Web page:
On Wednesday 18 January 2023, it finally reached 30C at Sydney Observatory Hill for the first time this summer and the first since February 21 2022. This ended a period of 331 days without a 30C being recorded at the weather station and is now the second longest period without such days occurring.
According to the history books, that record still belongs to a period of 340 days between December 31 1882 and December 6 1883.
It is identified that it did not reach 32C once at this weather station for the whole of 2022.
It is emphasized that it only just reached 30C with 30.2C being recorded at around 2.16 pm however, it was short lived due to the sea breezes and later on cloud resulting in a cooling effect.
On the same day, it reached 36.6C at Penrith, the same as what occurred on December 24 2022 when it also reached 36.6C. These are currently the hottest days this summer at Penrith (Western Sydney).
To date, it has reached 30C just once this spring / summer season in Sydney compared to 19 days so far at Penrith.
In addition to what occurred on Wednesday late afternoon, cloud thickened ahead of a significant weather change that brought a squall line, showers and some thunderstorm activity to Sydney. This event ended the heat that had built up earlier that day.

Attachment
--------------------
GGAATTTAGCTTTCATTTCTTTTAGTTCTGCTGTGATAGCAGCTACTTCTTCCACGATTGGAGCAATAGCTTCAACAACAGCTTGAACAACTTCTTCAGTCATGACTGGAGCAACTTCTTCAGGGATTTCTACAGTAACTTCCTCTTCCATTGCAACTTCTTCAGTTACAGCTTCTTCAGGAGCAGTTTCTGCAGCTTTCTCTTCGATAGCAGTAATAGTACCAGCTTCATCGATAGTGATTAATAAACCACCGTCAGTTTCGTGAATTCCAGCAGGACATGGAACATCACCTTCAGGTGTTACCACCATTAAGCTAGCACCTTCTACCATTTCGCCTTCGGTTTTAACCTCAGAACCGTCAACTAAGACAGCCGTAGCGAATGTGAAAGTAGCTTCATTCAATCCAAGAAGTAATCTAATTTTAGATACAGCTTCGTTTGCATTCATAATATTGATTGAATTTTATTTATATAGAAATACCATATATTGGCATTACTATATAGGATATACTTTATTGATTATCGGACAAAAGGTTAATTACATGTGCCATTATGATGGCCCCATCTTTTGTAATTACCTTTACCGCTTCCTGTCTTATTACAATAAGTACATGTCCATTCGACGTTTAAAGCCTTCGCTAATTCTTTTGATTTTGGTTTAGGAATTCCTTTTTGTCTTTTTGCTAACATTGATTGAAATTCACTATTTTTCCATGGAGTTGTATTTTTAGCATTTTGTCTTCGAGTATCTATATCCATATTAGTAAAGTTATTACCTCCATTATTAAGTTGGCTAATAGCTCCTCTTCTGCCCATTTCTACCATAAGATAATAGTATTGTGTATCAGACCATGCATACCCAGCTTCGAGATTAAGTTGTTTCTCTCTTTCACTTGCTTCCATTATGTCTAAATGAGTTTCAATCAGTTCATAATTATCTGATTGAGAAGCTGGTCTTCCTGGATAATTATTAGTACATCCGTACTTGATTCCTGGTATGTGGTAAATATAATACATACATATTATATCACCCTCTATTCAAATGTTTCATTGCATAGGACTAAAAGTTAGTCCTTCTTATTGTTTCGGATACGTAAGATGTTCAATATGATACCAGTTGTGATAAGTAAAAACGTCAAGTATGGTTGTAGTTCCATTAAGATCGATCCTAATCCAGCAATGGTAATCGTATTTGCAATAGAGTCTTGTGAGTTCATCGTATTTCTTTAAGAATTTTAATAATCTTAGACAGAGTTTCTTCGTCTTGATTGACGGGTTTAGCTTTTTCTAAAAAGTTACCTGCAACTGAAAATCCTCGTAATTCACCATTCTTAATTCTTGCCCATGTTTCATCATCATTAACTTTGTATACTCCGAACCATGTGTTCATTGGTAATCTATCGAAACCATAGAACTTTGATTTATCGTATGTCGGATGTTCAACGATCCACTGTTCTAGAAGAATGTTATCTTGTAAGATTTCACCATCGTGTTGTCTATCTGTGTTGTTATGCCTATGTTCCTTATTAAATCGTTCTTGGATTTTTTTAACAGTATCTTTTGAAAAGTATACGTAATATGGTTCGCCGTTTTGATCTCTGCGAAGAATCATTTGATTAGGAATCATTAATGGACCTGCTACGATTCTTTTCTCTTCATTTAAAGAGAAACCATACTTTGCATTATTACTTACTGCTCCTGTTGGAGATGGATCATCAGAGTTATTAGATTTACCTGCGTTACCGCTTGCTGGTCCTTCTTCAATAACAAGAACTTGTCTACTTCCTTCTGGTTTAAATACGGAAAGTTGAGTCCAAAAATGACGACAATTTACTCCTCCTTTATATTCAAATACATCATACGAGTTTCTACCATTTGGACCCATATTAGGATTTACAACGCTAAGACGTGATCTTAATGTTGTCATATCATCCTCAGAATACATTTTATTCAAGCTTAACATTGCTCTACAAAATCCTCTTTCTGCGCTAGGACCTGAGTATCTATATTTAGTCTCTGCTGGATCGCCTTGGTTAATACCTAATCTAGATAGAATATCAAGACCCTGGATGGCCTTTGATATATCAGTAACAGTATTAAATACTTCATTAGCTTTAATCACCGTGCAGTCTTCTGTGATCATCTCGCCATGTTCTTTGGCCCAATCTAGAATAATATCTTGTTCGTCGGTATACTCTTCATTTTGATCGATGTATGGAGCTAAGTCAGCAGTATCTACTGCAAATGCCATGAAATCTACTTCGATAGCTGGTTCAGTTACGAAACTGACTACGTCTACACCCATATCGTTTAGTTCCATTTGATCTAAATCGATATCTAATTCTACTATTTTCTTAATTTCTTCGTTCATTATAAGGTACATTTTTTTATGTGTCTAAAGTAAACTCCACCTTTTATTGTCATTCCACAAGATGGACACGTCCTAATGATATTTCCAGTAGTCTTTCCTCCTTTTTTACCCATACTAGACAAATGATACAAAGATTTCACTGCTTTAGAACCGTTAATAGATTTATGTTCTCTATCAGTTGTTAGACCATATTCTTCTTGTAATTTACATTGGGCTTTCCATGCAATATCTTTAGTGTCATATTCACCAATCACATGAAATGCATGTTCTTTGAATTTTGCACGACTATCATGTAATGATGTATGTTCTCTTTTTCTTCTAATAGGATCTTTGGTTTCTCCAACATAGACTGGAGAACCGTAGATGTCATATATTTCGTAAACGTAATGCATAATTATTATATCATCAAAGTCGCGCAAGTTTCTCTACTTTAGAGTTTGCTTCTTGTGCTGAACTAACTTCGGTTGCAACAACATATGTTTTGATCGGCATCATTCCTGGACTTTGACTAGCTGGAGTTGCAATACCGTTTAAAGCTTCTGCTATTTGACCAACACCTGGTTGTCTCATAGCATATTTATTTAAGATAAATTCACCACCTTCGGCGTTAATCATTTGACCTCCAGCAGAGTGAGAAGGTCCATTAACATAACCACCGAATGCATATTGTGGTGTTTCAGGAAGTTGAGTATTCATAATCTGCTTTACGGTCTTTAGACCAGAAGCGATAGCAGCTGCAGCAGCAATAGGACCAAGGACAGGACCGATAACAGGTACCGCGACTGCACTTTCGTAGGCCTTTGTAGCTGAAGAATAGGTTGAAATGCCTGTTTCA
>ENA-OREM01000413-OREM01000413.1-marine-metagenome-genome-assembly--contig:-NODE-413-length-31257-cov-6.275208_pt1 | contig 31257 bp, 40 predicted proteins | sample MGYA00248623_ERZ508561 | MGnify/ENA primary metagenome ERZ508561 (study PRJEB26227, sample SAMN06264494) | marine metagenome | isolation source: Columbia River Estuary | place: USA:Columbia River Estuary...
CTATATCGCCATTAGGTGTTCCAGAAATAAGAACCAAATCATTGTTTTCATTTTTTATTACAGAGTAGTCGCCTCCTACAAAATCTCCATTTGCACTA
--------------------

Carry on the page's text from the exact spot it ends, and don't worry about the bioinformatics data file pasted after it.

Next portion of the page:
As this event passed over Blacktown at night, it became difficult to obtain any photos of lightning which was sporadic due to low cloud. While the storm was not severe by any means where I live, it did conclude an interesting day weatherwise.
The photos attached to the post shows an ominous the squall line as it approaches Blacktown from the west. The rain is further west. The shelf cloud that passed overhead brought a cooler south west wind change but no rain. Rainfall arrived approximately 1 hour later and well after dark. While some rainfalls of 26 to 28 mm fell around Seven Hills, the majority of the falls that did occur were much lower being within a range of 10 mm to 20 mm.